"Hello," she called. "Is someone there?"
The song ended and was replaced by a more cheerful tune.
"That's better," she called. She slowed, smiling, adjusting her walk to the tempo. This was more like a spragge should be; fun and lighthearted.
Enjo was delighted with her freedom here and her ability to control her own life, but not all of her past had been left behind on Earth. Part of that past had been transformed to the status of simple business transactions that, on Summerset, were making her rich. She stopped at the edge of a pool of light and listened. Her shadow rested half way between two cement pillars behind her. A sign on the wall read, Keep Roadways Clear - All Vehicles Must be Parked in the Correct Spot - No Exceptions! She moved ahead tentatively and tried to guess who it might be. It could be Kevin, her favorite client. She smiled at the thought. As she entered the storage area, she saw the source of the music. The song was coming from a low-profile ice-cruiser sitting near the far wall, one of the small hailles used by the maintenance crews. On its side was printed, Talmouth Euro-American Inc.
Enjo's client was nowhere in sight. The most likely place for him to be waiting was inside the haille, where it was warmer. "Hello," she called again, but there was no reply. "It's dark over there," she complained in a pleasant tone.
A cold draft made her shiver. Her steps faltered and she fastened her coat collar. It was no longer the right atmosphere and she was no longer smiling. There was no sign of an autobar, or of other spragges or waiting clients. The music faded and stopped. The silence and gloom made her nervous. She was starting to feel closed in. Her eyes stayed fixed on the haille while she fumbled in her bag until her hand closed around the little gun she'd smuggled in with her from Earth. Guns were forbidden here, but it had saved her from a beating or worse more than once, back home. She wasn't about to go out alone at night without it, not even here on Europa.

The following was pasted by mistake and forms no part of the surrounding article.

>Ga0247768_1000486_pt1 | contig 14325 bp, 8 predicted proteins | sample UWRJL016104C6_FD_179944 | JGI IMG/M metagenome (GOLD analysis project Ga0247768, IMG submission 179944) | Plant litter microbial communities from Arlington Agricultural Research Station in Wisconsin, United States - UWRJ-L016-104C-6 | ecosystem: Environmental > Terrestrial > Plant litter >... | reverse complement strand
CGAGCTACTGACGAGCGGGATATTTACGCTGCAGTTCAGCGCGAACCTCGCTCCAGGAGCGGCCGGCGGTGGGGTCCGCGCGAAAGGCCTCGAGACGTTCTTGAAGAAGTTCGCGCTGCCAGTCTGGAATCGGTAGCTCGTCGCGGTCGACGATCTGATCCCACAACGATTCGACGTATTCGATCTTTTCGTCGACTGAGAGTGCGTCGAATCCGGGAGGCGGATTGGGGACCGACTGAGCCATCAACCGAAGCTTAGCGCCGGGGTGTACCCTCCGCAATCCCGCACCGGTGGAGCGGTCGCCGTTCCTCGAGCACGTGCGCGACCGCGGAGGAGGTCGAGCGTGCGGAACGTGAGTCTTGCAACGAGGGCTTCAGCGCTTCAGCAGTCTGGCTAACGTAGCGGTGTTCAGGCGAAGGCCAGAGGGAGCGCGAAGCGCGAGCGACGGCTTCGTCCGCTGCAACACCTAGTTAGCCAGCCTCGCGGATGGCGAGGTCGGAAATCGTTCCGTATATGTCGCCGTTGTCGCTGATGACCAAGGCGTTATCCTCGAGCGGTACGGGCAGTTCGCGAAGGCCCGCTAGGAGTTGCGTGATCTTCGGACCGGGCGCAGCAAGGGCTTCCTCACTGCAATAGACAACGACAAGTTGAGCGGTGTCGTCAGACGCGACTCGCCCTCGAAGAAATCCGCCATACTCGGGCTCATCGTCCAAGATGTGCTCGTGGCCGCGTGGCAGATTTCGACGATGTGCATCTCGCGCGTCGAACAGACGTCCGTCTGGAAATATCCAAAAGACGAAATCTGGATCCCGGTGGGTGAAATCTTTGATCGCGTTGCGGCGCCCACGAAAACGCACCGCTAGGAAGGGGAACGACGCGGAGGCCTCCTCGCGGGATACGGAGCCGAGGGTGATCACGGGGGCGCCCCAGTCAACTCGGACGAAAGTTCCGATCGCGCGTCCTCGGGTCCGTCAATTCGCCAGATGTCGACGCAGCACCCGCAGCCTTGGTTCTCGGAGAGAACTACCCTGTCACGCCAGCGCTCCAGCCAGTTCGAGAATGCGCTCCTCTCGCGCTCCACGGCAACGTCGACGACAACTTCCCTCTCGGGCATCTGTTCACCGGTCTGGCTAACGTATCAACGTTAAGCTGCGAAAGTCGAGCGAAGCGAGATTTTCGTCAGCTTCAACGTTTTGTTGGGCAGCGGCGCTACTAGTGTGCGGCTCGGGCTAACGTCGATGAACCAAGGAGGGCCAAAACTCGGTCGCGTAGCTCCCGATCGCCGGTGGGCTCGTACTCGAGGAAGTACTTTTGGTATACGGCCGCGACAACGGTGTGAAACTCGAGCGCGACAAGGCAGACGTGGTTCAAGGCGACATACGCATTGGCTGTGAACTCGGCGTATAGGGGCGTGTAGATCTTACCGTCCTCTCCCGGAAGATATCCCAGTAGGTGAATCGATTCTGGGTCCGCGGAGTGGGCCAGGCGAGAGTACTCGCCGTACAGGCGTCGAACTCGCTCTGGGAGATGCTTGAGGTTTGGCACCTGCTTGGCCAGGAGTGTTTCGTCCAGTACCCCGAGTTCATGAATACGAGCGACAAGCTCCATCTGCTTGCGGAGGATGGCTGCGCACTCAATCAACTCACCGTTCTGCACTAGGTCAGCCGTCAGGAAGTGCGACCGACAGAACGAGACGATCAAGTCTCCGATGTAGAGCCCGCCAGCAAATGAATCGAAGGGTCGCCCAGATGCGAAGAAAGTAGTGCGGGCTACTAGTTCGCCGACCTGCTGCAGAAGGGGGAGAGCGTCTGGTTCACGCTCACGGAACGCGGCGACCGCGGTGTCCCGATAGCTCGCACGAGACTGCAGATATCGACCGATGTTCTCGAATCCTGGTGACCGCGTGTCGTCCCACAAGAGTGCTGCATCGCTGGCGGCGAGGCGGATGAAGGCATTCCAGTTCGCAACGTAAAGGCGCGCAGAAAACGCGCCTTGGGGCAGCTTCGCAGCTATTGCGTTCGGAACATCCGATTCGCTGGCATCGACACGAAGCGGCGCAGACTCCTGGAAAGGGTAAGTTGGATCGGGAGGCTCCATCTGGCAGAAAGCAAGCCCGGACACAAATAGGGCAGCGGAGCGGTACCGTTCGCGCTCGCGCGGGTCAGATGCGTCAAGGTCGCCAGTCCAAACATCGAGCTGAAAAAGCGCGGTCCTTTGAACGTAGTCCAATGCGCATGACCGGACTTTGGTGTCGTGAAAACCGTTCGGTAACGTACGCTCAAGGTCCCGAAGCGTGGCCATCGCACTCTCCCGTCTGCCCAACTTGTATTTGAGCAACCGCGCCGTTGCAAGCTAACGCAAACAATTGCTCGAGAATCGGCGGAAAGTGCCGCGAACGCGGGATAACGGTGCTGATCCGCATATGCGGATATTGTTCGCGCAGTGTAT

She felt like turning and running, but if it was Kevin, just playing a game . . . . She gripped the gun and slid it into the front of her coat, out of sight. The metal was cold. Now she sensed someone or something there in the dark, watching her; something dangerous. She began to walk cautiously in a wide circle around the haille. Oil was dripping down from the bottom of the vehicle. For a moment or two, she watched each new drop make a shiny black ripple in the pool collecting on the pavement. She moved closer to the cruiser and peered through a window. There was a figure lying along the front seat. She couldn't make out who it was, but it was a bigger man than Kevin. He didn't move, even when she called again. He looked too rigid to be sleeping.
"He's dead," she whispered. "Oh, damn it!"
Enjo fought back the panic overwhelming her. She still felt eyes watching her. No one else was inside the haille. Quickly, she looked around but couldn't see any movement or anything suspicious.
"But there are so many places to hide," she murmured. "So many vehicles, so many shadows."
She moved the gun out of her coat and held it in front of her where it could be seen, then put her face to the window for a closer look at the body. The man was someone she had seen before, but it took a minute to recognize him.
"Oh, my God," she said quietly. "Jerry Holmes."
Blood was still seeping from a wound in his neck and running down his left arm onto the floor, where it had found some crack or opening to drip through. The far door was ajar.
"That's the opening." Her voice was barely above a frightened whisper. "The pool on the ground isn't oil, it's blood!" The pool was thicker now and the drops were heavier and denser, like molasses, and dripping slowly. "Who could do a thing like this?" she asked, fighting the panic and an attack of nausea. "And here, on Europa?"